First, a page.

The Last Tourist exposes the many flaws of tourism, but these three moments struck us especially hard
The role of the modern tourist is on trial in a new documentary. The Last Tourist combines insight from travel and environmental experts with a series of first-hand accounts to highlight the harmful practices that global tourism supports and encourages.
Shot across 14 countries, the visually striking film touches on several uncomfortable aspects of the travel industry with scenes of mass crowding at beauty spots, tourists behaving badly and exploitative cruises keeping their passengers as far away from the locals as possible.
While we strongly believe in the transformative power of travel for both individuals and communities, we also recognise that travel is a privilege, not a right; that our actions come with consequences for wildlife, people and places; and that, ultimately, it’s up to us as travellers to be a driving force for good in the space.
With that in mind, we take a look at three key moments from the film that we found especially striking.
1. Caged elephants take their own lives
For us, the most poignant moment in The Last Tourist happens at a ‘wildlife attraction’ in Thailand where visibly traumatised elephants are forced to perform tricks that include dancing and smoking cigarettes.
Camera-toting tourists look on and smile as the elephants are cajoled by their keepers who use hooks to control them. Other ‘entertainment’ includes cycling chimpanzees, chained tigers walking on their hind legs and dolphins jumping through hoops.
Melissa Matlow from the non-profit World Animal Protection explains that, globally, there are over 500,000 animals suffering in tourist attractions with over 3,000 elephants alone in Southeast Asia. Renowned environmentalist Dr Jane Goodall (Jane Goodall Institute, UN Messenger of Peace) describes how tigers are drugged for selfies and elephants are poached from the wild to perform for tourists.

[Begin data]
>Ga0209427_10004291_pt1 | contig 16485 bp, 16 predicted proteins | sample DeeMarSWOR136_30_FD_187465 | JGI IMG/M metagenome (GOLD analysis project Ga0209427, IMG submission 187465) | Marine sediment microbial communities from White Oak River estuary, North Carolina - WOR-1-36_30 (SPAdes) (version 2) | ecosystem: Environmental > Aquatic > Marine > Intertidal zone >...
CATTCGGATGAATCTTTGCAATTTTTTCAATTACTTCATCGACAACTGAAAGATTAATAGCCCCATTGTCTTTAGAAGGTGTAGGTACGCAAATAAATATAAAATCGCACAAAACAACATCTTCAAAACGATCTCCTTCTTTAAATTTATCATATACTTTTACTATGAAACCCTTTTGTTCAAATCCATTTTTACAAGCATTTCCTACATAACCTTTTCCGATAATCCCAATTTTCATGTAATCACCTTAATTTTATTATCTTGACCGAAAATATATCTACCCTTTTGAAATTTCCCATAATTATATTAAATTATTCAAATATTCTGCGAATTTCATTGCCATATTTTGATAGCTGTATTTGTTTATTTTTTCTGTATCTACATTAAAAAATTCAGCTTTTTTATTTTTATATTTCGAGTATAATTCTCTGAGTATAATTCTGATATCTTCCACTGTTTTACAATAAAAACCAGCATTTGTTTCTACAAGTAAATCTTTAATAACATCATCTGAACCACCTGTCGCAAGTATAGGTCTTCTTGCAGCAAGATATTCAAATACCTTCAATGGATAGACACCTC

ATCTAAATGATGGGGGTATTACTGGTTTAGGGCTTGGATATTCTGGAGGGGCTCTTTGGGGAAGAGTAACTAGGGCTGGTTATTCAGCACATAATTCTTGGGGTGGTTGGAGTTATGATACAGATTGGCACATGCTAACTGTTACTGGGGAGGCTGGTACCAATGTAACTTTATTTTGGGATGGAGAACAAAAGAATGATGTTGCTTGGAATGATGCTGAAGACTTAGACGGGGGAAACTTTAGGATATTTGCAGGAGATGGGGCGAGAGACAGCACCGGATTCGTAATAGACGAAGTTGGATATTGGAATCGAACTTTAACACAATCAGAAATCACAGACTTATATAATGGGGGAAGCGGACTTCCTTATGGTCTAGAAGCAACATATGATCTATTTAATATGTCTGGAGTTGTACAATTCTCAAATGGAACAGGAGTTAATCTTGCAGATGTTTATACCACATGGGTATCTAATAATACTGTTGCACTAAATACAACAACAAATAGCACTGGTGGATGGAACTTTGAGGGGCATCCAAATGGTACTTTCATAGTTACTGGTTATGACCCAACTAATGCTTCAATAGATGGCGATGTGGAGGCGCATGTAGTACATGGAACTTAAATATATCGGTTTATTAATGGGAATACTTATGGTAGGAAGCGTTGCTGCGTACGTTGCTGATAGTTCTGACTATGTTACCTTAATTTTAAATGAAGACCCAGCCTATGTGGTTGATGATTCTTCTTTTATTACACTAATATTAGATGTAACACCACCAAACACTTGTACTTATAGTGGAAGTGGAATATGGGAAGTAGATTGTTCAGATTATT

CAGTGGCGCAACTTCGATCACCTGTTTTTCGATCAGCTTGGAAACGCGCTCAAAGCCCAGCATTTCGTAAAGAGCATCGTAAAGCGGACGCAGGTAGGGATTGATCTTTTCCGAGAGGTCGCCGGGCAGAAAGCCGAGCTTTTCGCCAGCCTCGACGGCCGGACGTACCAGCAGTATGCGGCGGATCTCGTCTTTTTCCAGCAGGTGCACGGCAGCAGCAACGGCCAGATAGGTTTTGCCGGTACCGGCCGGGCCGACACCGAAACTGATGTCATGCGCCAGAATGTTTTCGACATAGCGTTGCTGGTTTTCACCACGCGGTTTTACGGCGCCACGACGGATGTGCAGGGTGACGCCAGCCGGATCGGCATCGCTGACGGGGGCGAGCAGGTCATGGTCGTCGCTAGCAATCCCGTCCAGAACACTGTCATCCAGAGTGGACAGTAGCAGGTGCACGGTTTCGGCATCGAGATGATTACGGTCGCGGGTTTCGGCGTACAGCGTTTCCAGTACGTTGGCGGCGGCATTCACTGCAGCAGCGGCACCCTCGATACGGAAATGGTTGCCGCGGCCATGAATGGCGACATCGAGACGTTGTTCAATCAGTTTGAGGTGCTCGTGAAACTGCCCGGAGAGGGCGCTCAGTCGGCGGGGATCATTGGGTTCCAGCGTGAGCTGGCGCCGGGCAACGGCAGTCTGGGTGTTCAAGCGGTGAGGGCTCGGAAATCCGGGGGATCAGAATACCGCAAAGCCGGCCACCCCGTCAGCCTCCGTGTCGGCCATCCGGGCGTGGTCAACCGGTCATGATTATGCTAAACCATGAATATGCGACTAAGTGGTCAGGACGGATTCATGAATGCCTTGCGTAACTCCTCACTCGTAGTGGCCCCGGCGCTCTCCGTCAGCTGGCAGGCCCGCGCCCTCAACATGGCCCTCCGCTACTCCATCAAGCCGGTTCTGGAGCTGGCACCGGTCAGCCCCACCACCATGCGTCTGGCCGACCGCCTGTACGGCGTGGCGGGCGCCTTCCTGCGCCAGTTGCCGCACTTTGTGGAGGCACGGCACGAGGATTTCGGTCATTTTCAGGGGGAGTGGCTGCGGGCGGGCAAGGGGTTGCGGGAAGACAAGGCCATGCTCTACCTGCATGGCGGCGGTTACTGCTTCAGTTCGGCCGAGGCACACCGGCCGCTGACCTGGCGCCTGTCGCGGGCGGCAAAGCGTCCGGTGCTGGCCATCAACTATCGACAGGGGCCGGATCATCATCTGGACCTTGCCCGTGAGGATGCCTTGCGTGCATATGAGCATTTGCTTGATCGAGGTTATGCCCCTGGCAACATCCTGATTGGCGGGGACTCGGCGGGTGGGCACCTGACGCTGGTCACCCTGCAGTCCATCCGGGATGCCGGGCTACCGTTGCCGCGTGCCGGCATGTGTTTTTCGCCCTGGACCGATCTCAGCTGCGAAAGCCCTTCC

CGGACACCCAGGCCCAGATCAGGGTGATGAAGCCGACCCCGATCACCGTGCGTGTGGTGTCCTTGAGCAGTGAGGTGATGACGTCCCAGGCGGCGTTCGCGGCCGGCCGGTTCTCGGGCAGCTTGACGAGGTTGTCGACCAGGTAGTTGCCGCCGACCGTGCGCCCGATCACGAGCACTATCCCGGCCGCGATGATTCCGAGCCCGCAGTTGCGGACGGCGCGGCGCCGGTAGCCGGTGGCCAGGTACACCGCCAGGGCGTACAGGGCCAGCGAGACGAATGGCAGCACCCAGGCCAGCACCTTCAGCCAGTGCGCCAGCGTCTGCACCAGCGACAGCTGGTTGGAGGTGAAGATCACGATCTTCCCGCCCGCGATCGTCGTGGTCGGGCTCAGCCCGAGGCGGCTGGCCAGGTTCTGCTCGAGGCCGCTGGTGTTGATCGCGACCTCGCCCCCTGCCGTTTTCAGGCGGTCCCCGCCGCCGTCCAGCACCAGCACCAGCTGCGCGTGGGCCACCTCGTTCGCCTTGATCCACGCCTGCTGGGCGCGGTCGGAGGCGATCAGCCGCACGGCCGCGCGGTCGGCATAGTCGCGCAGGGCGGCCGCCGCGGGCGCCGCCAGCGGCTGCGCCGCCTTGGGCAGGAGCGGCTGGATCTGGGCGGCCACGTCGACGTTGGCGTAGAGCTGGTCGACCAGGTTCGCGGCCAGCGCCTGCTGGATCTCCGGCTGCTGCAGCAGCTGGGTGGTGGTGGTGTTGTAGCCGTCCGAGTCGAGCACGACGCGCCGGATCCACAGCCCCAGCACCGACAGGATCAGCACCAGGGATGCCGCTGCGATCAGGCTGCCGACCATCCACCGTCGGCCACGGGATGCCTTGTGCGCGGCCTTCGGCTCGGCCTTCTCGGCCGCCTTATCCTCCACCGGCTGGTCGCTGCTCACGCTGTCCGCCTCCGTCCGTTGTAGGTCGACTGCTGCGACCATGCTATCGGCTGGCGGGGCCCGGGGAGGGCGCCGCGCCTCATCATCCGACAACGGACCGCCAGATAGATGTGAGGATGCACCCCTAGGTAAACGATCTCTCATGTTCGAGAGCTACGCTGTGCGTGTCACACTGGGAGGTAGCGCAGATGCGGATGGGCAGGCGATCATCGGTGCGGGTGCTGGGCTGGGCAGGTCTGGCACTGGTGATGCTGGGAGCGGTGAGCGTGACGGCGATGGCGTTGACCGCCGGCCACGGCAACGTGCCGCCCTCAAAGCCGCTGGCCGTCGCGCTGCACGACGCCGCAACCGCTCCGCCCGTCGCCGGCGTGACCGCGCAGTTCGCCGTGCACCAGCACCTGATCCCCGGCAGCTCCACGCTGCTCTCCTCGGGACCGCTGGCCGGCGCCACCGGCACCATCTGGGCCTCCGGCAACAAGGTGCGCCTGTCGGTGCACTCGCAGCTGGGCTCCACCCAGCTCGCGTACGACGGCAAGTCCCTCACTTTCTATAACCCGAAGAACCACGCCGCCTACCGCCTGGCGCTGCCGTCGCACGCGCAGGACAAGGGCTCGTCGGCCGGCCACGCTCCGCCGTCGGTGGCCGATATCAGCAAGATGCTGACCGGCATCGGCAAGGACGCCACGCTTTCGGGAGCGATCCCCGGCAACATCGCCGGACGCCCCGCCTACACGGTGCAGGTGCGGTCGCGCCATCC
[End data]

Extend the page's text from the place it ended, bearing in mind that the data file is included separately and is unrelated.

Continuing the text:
Lek Chailert of Save Elephant Foundation explains how any elephants that give tourists rides or perform circus tricks have had to be ‘broken’ into submission by undergoing a traumatic conditioning method known as the ‘crush’.
After separating young elephant calves from their mother, the conditioning involves days, sometimes weeks, of torture. The young animals are kept in isolation, deprived of food and water and made to endure rounds of beatings and whippings until they are ‘broken’ and can be controlled by fear.
By far the grimmest reveal is that during the ordeal, their trunks have to be tied to stop the elephants from biting them off in an act of suicide. These majestic creatures would rather bleed to death, it seems, than live in these conditions.
Do it right: If you want to see wildlife, see it in the wild. The animals won’t dance for you but seeing them in their natural habitat beats a cage or circus ring every time.
Never ride elephants – or arguably any animal at all including horses. Instead, consider visiting wildlife rescue and rehabilitation centres such as Elephant Nature Park in Thailand. As well as saving elephants from captivity, the park employs former mahouts (elephant keepers) who now care for the elephants without the use of hooks.
2. Voluntourism creates orphans
The film moves to an orphanage in Cambodia where two British voluntourists, who are clearly out of their depth, attempt to deliver an English lesson. In an interview, it is revealed that neither has any teaching qualifications. One of the volunteers even goes on to say that qualifications are not necessary as long as “you want to spend time with children and enjoy spending time with children, that’s all you need.” She finally adds that you do need a “basic understanding of the English language.”
She explains that there were no checks put in place before she joined the orphanage. “It was so simple,” she says with a shrug. “It couldn’t have been any easier.”